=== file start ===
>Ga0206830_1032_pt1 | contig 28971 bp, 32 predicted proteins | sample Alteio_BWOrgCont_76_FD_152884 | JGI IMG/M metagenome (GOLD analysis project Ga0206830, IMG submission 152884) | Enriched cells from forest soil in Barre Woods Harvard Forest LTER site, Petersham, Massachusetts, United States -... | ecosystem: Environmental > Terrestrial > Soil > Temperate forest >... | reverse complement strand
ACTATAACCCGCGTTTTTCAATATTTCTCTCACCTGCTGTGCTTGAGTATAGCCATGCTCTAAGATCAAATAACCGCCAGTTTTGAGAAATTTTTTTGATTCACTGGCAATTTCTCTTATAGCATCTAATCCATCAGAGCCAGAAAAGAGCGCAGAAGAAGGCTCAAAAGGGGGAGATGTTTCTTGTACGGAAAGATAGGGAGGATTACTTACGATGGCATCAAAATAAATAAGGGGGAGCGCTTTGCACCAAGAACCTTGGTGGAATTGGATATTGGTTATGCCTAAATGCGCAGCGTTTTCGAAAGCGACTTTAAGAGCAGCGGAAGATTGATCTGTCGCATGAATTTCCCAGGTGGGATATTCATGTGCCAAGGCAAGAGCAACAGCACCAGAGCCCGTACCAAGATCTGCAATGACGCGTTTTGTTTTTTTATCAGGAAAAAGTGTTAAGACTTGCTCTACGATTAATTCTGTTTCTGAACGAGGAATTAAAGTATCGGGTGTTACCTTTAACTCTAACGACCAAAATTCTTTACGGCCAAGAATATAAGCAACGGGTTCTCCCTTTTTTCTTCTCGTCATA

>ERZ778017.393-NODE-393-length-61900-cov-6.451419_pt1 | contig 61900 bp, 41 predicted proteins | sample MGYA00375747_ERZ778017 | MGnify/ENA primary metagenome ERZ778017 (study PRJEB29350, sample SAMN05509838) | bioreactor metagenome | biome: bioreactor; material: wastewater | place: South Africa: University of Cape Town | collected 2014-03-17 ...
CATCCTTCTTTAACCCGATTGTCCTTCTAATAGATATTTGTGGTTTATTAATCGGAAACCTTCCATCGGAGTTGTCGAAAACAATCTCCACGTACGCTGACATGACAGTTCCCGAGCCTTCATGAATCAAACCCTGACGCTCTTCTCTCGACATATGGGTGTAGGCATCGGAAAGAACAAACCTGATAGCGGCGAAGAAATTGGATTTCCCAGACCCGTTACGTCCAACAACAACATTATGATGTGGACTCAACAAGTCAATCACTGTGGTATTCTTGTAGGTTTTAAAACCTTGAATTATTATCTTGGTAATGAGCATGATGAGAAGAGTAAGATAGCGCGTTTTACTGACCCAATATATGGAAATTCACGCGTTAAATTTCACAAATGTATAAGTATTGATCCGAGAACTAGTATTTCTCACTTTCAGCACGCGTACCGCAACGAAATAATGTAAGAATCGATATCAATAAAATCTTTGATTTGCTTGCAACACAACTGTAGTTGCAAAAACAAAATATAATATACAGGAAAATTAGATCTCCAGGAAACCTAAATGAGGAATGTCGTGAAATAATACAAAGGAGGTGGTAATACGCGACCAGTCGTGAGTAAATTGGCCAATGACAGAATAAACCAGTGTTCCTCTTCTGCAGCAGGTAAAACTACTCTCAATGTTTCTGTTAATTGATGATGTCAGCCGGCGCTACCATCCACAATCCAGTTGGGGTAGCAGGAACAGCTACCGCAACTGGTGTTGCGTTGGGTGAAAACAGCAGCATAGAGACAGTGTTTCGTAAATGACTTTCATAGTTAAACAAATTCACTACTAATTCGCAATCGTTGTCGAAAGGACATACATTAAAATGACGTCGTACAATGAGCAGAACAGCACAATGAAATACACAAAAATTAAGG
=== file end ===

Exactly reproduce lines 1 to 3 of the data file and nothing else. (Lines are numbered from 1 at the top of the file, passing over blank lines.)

>Ga0206830_1032_pt1 | contig 28971 bp, 32 predicted proteins | sample Alteio_BWOrgCont_76_FD_152884 | JGI IMG/M metagenome (GOLD analysis project Ga0206830, IMG submission 152884) | Enriched cells from forest soil in Barre Woods Harvard Forest LTER site, Petersham, Massachusetts, United States -... | ecosystem: Environmental > Terrestrial > Soil > Temperate forest >... | reverse complement strand
ACTATAACCCGCGTTTTTCAATATTTCTCTCACCTGCTGTGCTTGAGTATAGCCATGCTCTAAGATCAAATAACCGCCAGTTTTGAGAAATTTTTTTGATTCACTGGCAATTTCTCTTATAGCATCTAATCCATCAGAGCCAGAAAAGAGCGCAGAAGAAGGCTCAAAAGGGGGAGATGTTTCTTGTACGGAAAGATAGGGAGGATTACTTACGATGGCATCAAAATAAATAAGGGGGAGCGCTTTGCACCAAGAACCTTGGTGGAATTGGATATTGGTTATGCCTAAATGCGCAGCGTTTTCGAAAGCGACTTTAAGAGCAGCGGAAGATTGATCTGTCGCATGAATTTCCCAGGTGGGATATTCATGTGCCAAGGCAAGAGCAACAGCACCAGAGCCCGTACCAAGATCTGCAATGACGCGTTTTGTTTTTTTATCAGGAAAAAGTGTTAAGACTTGCTCTACGATTAATTCTGTTTCTGAACGAGGAATTAAAGTATCGGGTGTTACCTTTAACTCTAACGACCAAAATTCTTTACGGCCAAGAATATAAGCAACGGGTTCTCCCTTTTTTCTTCTCGTCATA

>ERZ778017.393-NODE-393-length-61900-cov-6.451419_pt1 | contig 61900 bp, 41 predicted proteins | sample MGYA00375747_ERZ778017 | MGnify/ENA primary metagenome ERZ778017 (study PRJEB29350, sample SAMN05509838) | bioreactor metagenome | biome: bioreactor; material: wastewater | place: South Africa: University of Cape Town | collected 2014-03-17 ...